Imagine you believed your livelihood was so threatened by new government policy that you would put aside your daily duties and the million other things that need doing on your farm and travel to Canberra to protest in front of Parliament House in the middle of winter.
Farmers in the northern Indian states of Punjab and Haryana, the country’s wheat belt, don’t have to imagine this scenario. Hundreds of thousands of them have been living it since September, at protests focused on the capital New Delhi to demand the repeal of three new agricultural laws the government says will improve the ease of doing business, but which unions say will leave farmers who barely make ends meet at the mercy of big agribusiness.
The protestors’ cause has evoked widespread sympathy across the globe, and sparked a full-blown war of words on social media that made the Indian Government take the unusual step of reacting to the pro-farmer Tweets by environmentalist Greta Thunberg and pop star Rihanna.
But are the new laws really that bad? Or a painful but necessary measure to reform an antiquated system that delivers small-scale farmers just 60 per cent of the country’s average monthly income?
In the first instalment of The Farmer’s new Current Affairs section, we take a long hard look at the issues behind the headlines in New Delhi.
The Green Revolution
To understand why Indian farmers are so incensed about the changes that they refuse to negotiate or compromise, it is necessary to know something about the agricultural system the new laws aim to change.
In the 1960s, when parts of India faced famine, high-yielding wheat and rice varieties were introduced along with tractors, irrigation, pesticides and fertilisers, to achieve grain self-sufficiency. It was called the Green Revolution.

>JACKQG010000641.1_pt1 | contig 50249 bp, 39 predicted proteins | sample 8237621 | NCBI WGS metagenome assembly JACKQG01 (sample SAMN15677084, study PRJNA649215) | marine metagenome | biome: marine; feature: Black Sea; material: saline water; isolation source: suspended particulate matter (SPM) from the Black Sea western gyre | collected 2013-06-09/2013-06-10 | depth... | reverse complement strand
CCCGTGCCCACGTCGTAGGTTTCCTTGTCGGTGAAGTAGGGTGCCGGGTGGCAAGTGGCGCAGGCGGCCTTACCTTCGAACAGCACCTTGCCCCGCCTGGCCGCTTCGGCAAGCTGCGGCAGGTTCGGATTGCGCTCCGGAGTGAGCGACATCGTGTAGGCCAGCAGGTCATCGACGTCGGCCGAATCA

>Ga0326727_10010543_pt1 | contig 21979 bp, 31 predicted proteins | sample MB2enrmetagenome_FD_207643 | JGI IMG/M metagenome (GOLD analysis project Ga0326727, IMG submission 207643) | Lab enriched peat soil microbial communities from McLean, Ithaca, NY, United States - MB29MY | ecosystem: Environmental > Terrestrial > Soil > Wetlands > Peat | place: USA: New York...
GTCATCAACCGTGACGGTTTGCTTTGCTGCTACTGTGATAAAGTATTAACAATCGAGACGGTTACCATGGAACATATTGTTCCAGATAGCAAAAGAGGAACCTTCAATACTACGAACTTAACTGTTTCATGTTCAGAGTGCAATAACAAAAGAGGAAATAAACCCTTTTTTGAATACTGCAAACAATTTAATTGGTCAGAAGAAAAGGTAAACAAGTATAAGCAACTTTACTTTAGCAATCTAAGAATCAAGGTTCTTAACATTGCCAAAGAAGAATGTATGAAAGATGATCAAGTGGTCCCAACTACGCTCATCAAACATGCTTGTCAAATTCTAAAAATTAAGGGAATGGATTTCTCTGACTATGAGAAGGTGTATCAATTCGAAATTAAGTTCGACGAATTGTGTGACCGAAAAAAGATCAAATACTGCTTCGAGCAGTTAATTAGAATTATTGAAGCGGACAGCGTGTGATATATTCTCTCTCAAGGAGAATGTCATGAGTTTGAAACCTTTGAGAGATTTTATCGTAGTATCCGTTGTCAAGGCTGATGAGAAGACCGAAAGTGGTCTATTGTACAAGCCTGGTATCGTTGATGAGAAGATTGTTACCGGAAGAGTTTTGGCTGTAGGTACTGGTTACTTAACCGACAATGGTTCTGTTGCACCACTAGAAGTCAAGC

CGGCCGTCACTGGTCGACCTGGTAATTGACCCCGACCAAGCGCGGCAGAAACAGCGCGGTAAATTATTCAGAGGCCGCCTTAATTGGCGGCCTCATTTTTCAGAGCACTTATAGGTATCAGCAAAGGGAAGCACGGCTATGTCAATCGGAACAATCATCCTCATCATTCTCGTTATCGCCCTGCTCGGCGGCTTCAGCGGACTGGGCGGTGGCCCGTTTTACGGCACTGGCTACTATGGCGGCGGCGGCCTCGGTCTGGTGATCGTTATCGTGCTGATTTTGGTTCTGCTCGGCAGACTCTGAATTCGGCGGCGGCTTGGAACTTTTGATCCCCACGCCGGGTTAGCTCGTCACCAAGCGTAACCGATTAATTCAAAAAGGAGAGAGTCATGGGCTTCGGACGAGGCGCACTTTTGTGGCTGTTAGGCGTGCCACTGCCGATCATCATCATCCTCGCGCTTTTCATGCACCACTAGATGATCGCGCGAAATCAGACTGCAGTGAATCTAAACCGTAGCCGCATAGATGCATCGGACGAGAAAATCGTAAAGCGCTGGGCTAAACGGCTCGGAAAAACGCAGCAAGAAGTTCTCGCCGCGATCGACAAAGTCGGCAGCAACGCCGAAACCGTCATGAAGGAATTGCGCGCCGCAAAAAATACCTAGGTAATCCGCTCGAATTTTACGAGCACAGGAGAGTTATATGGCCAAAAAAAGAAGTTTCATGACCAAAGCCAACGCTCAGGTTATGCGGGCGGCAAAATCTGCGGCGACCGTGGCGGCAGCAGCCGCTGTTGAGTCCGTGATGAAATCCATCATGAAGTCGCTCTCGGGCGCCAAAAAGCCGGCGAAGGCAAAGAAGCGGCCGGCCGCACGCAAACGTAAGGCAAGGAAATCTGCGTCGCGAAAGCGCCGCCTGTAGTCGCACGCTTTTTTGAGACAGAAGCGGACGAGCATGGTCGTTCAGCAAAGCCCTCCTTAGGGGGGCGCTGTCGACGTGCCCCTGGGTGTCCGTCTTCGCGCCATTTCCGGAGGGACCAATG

It was accompanied by the Agricultural Produce Marketing Committee (APMC) Act, a law giving government monopoly power over the sale and marketing of staples to put an end to food shortages and the exploitation of poor farmers by free-market traders. Farmers who grew rice, wheat and 22 other crops covered by the scheme could only sell to centralised state government markets called “mandis”, at a “minimum support price” applicable throughout India. Essentially, the Indian Government purchased the grain and sold it to poorer consumers at subsidised prices through what is known as the Public Distribution System.
Hartosh Bal, Political editor of The Caravan – an English-language, magazine covering Indian politics and culture described the system as the “biggest social security program in the world.”
“The Food Corporation of India, which is managed by the Central Government, buys around 80 to 90 million tonnes of food grain at a minimum support price,” Mr Bal told ABC RN’s Rear Vision program.
“That grain is sold at so-called fair prices shops at highly subsidised prices. It’s almost free actually and provides for about 800 million people. It’s a very important source of food security.”
The changes increased crop yields and helped India become grain self-sufficient. But they also gave birth to a raft of new problems common to socialist experiments.
“The system is far from perfect. There has been quite a bit of corruption in the past, but that has improved in recent years,” Mr Bal said.
Food processors, retailers and exporters could only purchase grains from the mandis, increasing the cost of transportation. Poor storage facilities at market yards meant crops regularly rotted before they reached consumers. Estimates show 5 to 7 per cent of Indian grains perish in storage. For fresh fruit and vegetables, spoilage is 25 to 40 per cent.